Monthly Archives: December 2012

Photo of the Week: Levi Marshall

This week’s photo is of Steven Hamilton in Columbus, Ohio, shot by Levi Marshall. What attracted me to it initially were the colors- his grips, shirt and pedals matching the surrounding sky pretty nicely. The composition is strong and the framing in front of the building is spot-on. The lighting is deep but not overly dramatic. It is an undeniably action-packed shot with an amazingly precise exposure.

“I shot this photo late last spring in downtown Columbus, Ohio. It was my first time shooting with Hamilton. He loves fisheye and doesn’t like shadows on his face in riding shots. So I put the flash in front of him up really high on a light stand and squatted pretty low in a bush for my angle. In post, I warmed up the photo a little since it was super overcast. I also cloned out a couple spots of flash flare since I was using a cheap fisheye.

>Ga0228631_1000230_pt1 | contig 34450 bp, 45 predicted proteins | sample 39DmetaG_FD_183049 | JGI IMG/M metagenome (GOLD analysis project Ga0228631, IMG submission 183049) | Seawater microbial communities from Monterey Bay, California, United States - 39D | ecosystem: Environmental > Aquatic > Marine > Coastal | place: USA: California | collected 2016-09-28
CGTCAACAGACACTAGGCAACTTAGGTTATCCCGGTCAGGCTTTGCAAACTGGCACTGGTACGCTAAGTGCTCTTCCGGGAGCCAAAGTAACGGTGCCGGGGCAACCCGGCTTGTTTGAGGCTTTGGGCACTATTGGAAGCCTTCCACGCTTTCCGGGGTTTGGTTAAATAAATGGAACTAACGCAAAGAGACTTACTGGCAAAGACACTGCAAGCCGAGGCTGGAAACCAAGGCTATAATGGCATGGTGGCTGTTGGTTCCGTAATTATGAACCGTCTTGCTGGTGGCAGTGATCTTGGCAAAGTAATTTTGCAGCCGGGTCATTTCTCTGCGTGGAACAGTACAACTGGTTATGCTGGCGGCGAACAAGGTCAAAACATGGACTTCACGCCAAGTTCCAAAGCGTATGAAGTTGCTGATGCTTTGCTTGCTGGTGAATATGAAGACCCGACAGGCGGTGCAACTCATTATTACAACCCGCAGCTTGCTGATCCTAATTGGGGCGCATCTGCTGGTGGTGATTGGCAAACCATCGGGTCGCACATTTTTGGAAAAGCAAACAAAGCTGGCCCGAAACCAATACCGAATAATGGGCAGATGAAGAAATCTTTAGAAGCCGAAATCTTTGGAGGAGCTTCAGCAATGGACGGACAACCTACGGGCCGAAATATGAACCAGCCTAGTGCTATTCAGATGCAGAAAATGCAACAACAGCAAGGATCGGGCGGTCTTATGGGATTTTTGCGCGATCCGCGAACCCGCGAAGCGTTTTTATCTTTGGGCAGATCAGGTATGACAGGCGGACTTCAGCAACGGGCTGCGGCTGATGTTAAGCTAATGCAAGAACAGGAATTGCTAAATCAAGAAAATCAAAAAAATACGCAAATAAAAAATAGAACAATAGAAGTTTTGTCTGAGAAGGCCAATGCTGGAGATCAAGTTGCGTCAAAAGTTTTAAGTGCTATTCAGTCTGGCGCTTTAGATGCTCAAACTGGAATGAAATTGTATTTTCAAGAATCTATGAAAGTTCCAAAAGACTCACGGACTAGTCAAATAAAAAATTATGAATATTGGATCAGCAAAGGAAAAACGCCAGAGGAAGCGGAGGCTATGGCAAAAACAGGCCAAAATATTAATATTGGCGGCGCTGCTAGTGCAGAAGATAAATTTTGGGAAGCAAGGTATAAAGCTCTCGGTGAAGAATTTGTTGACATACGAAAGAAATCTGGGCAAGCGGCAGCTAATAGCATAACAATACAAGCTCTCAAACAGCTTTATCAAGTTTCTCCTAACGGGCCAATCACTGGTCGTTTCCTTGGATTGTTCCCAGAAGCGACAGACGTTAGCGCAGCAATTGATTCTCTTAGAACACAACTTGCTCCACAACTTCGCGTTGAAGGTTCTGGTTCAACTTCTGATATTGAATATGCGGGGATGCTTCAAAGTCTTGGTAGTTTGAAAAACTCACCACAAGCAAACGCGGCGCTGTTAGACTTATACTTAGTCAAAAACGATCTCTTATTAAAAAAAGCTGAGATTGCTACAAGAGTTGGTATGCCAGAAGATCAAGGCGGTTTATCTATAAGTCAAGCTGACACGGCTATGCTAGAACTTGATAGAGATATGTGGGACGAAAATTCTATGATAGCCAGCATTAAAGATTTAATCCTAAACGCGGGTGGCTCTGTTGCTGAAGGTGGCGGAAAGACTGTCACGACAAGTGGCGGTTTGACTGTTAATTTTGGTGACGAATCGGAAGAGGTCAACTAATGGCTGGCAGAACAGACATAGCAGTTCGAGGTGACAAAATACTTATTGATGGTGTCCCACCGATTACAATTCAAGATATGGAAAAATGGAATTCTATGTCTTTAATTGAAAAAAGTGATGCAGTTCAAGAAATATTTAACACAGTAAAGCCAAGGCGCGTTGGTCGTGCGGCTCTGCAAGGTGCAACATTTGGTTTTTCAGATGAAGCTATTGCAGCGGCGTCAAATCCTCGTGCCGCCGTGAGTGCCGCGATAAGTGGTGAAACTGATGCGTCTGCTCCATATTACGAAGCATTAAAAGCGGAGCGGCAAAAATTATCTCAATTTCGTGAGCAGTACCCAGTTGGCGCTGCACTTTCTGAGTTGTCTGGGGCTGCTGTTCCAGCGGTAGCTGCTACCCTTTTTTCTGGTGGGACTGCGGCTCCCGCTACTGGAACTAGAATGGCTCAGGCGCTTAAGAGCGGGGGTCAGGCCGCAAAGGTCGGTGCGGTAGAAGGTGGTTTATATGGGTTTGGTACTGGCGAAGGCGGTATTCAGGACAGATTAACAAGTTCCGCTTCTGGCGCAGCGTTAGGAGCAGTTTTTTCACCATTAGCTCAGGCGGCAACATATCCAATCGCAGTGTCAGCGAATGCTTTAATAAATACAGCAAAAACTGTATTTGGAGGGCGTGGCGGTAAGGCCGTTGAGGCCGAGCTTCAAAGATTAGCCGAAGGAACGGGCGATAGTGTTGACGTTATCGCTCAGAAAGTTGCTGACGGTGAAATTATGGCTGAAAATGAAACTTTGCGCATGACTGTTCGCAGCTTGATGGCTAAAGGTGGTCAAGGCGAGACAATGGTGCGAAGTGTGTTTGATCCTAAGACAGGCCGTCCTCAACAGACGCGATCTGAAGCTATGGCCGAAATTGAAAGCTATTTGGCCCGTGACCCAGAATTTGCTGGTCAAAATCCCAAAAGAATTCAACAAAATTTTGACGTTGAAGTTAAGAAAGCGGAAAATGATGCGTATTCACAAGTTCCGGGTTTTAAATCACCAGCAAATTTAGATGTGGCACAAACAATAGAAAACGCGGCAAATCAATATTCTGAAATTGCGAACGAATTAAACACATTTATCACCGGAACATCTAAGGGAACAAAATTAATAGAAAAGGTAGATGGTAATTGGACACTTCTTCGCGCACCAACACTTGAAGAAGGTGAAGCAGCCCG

Canon EOS 7D, Rokinon 8mm fisheye, Vivitar 285HV main flash at 1/4 power, Vivitar 285HV for the kicker light 1/2 power, Paul C. Buff Cybersyncs. Camera settings: 1/250th at around f/8 iso 250.”

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Clothing Photography Walkthrough

Hopefully this helps you shoot some of your own.

Photo of the Week: Pete Brandt by Kyle Emery-Peck

This week’s photo is shot by San Francisco’s Kyle Emery-Peck.

“I had a bmx photo that I wanted to shoot with Pete where I framed him at the bottom of my composition. I get in the habit of composing riders in the top of my composition so I wanted to change it up. My friend Terry reminded me of this location in Chinatown. It was later in the day, so the sun was getting lower in the sky. It just so happened that I was shooting toward the East, so it made for great ambient light. I set up two Sunpak 555’s at 1/2 power one on the left and one on the right. I shot with Fuji Provia 100F on my Hasselblad 500c with an 80mm 2.8 I think the exposure came out to 1/500 @ f/5.6. From there I just gave Pete a target to aim, and let the Pete Brandt machine go to work. I was happy after 3 or 4 attempts. Pete is by far the most dialed flatlander to shoot. He lands the most technical tricks so consitsently that I feel good about shooting film.”